Another UFC related tidbit is the news that Georges St. Pierre has been training with famed boxing coach Freddie Roach to improve his hands. Roach’s most famous MMA client to date was Andrei Arlovski, who went on to be obliterated by Fedor Emelianenko in his next appearance. St. Pierre is a much more patient and well rounded fighter than Arlovski though, and the fans have been clamoring for a change from his safety first wrestling based approach he has used in his last few outings. A return to the days when St. Pierre used a dynamic mix of strikes to win fights rather than continual top control will no doubt be welcomed by all. It isn’t even that the welterweight ruler has bad striking, but his confidence took a big hit after being knocked out by Matt Serra several years ago.

Last weekend, another of the StrikeForce challenger series took place, which saw blue chip prospect Tyron Woodley move to 7-0 and Matt Lindland get back to winning ways after dropping his last two. Some were questioning before the event whether Lindland should still be thought of as a top middleweight, although despite the win the jury is still out on that one.

Lindland’s opponent on the night, Kevin Casey has only 4 professional fights to his name to the Team Quest founder’s 29. Like many of the other Oregon based wrestlers though, Lindland, who turns 40 this year, is seemingly aging well. Time will tell whether he is not the fighter he once was, but I wouldn’t bet against him working his way up to challenging for the StrikeForce middleweight title in the future.

In the case of Woodley, now seems like a good time for him to break into the big show rather then being kept on the smaller challenger circuit. I’m not convinced he’s ready to take on the likes of Nick Diaz just yet, but some more experienced opponents wouldn’t hurt at this stage.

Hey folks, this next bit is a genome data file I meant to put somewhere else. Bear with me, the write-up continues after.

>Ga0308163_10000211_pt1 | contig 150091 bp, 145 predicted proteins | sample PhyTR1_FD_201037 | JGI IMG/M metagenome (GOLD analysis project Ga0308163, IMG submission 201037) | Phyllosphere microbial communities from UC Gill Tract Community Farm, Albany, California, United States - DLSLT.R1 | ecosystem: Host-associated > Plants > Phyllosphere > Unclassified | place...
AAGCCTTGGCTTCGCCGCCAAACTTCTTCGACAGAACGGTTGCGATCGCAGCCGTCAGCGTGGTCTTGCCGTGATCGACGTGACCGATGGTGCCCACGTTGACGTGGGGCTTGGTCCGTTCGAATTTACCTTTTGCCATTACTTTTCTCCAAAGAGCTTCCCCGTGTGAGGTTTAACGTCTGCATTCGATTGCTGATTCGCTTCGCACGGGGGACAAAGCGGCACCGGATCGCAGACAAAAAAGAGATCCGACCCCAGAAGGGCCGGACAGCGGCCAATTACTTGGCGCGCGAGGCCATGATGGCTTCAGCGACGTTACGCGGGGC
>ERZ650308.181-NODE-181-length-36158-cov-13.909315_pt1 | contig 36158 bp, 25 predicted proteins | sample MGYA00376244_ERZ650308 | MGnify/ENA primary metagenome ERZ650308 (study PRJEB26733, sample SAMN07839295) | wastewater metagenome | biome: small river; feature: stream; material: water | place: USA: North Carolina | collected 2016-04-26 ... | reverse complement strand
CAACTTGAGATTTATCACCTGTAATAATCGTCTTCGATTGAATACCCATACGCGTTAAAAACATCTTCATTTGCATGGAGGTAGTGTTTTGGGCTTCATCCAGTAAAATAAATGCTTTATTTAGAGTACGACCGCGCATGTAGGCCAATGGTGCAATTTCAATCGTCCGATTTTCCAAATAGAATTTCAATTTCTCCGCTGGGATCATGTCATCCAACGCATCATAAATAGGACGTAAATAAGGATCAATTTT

In further UFC news, the world’s biggest welterweight Anthony ‘Rumble’ Johnson is considering a move to middleweight, temporarily at least. A recurrent knee injury is preventing him from keeping to his usual cardio regime, and he is predictably not keeping his weight down as a result. Eventually Johnson will undoubtedly be forced to move up in weight class permanently, cutting 50lbs is going to be impossible as he gets older.

Speaking of fighters far too big for their own weight class, the second Versus UFC card has been finalized with Jon Jones vs. Vladimir Matyushenko as the main event. Although free cards are always welcome, I don’t see the main event being particularly competitive. Jones has blown through a fresher, stronger version of Matyushenko in Matt Hamill, and I can’t see him slipping up here.

More interestingly though, Takanori Gomi is scheduled to appear on the card as well, with current rumors suggesting against Joe Stevenson. Against Kenny Florian in his first appearance, Gomi looked ill prepared and sloppy, although some of that can perhaps be put down to nerves or not being used to the cage. Stevenson is the UFC’s go to guy for getting the measure of a prospect. If you beat him then you belong in the upper echelon of the lightweight division. If not then you can look forward to future appearances on the prelims, or perhaps even getting cut.